Biden’s Dilemma, Part 7: Federal Government Breakdowns Are on the Rise
The latest in a series of infographics on Americans’ views of government reform heading into the 2024 election.
President Biden heads toward the 2024 presidential campaign with the federal government’s job rating in decline, support for a smaller government increasing, and the demand for major government reform at a 30-year high. This series of charts and graphs explores the current landscape when it comes to Americans’ views of government reform.
Like other presidents before him, Joe Biden’s job ratings are heavily dependent on how many visible government failures with high levels of public interest occur on his watch. A recent increase in such breakdowns per year strongly suggests presidential action is needed to repair government. The breakdown trend has accelerated since the early 1980s, and continues to climb ever higher.
The inventory of government breakdowns reflected in the chart below is built on a review of news stories about government failures published between 1986 and 2022 and listed in the “Pew News Interest Index.” To be listed, a breakdown had to meet three tests: high visibility in the news, high levels of public interest in response, and evidence of federal government mismanagement or policy failure.
Most breakdowns involve a combination of fragile policy design, resource and staff shortages, antiquated technology, training deficits, technology glitches, bad luck, political interference and bureaucratic sabotage, all of which relate to the erosion of what the Niskanen Center calls state capacity.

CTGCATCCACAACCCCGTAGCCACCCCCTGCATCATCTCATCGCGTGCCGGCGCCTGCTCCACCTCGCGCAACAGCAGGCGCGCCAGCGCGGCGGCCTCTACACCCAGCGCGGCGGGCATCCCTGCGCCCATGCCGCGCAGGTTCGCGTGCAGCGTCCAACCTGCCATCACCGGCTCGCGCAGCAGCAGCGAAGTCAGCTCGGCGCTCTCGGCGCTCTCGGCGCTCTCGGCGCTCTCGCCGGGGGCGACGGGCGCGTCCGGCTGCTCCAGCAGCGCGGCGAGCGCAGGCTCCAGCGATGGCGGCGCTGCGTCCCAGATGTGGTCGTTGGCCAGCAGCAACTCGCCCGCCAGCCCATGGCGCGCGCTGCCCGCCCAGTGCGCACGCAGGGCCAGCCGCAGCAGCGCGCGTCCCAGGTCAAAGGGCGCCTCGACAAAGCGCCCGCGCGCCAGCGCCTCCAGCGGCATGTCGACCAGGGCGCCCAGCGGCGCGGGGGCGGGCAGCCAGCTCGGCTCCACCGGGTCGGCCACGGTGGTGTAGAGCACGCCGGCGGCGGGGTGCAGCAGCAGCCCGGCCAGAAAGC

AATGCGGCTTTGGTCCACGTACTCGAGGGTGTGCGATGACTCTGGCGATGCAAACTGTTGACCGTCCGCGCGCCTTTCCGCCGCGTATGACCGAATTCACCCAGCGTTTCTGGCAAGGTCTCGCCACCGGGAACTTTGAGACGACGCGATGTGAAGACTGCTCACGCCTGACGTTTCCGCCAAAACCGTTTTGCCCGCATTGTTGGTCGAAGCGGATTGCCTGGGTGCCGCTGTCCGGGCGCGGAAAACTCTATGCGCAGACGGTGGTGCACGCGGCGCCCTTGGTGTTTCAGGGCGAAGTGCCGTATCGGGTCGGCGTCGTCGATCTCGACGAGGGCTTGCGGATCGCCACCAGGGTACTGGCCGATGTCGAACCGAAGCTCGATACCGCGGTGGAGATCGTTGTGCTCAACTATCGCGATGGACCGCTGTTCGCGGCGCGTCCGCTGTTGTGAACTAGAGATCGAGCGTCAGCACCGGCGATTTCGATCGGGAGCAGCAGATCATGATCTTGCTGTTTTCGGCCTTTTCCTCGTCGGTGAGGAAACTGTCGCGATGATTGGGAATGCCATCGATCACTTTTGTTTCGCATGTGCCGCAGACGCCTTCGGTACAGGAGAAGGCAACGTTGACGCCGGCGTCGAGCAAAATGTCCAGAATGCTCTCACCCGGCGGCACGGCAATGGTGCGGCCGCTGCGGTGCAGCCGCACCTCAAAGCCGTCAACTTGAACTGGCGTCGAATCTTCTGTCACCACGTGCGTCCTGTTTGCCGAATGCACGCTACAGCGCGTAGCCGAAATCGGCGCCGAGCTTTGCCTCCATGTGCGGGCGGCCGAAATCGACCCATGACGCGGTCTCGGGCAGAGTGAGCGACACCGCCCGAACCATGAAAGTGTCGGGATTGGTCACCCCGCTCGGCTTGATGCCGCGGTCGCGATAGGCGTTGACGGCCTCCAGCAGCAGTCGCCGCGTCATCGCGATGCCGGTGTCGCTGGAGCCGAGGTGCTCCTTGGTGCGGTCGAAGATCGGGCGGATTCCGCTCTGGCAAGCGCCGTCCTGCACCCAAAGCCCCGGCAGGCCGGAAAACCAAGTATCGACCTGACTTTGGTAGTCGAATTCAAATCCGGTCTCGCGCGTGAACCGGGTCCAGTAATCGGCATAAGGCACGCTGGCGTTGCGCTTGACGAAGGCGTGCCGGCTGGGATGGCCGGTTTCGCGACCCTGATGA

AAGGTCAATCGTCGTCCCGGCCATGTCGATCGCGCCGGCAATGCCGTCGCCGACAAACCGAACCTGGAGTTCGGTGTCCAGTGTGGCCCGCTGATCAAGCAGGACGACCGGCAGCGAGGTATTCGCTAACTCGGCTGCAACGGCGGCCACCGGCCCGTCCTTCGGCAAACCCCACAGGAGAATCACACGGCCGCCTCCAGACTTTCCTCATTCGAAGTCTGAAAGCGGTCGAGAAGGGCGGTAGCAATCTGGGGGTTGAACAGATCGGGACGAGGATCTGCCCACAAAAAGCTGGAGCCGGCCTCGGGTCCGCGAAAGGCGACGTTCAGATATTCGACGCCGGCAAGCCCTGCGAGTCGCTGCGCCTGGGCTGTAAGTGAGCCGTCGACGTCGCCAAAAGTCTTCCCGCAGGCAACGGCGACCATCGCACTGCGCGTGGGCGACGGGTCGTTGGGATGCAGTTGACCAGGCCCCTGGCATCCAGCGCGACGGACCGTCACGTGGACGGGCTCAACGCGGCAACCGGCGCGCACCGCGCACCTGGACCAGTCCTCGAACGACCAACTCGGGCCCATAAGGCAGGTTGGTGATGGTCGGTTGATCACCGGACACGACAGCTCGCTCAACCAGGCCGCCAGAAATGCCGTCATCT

Breakdowns are almost always a product of pressure, neglect and overconfidence. Instead of blaming presidents, legislators, contractors, lobbyists and grifters for government failure, Congress and the president should address their general reluctance to move government repairs to the top of the legislative agenda.
The next generation of major reform may yet emerge from Biden’s White House chief of staff, Jeffrey Zients. Having served in several senior leadership posts in the executive branch, Zients will face little White House resistance should he embrace needed repairs at the Environmental Protection Agency, Federal Aviation Administration, Food and Drug Administration, and other broken agencies.
The trend lines and analyses presented in this series come from stand-alone random-sample surveys conducted by Lake Research Partners, Maguire Research Services, the Pew Research Center, SSRS, and the University of Pennsylvania Annenberg Public Policy Center. Occasional data points were also harvested from search engines managed by survey aggregators such as PollingReport.com, the Roper Center’s iPOLL database, and publicly available Pew Research Center surveys dating back to 1997. All survey findings were based on random-sample surveys of at least 1,000 respondents interviewed by cell phone and landline, with estimated error rates of 3% to 4% at a 95% confidence level.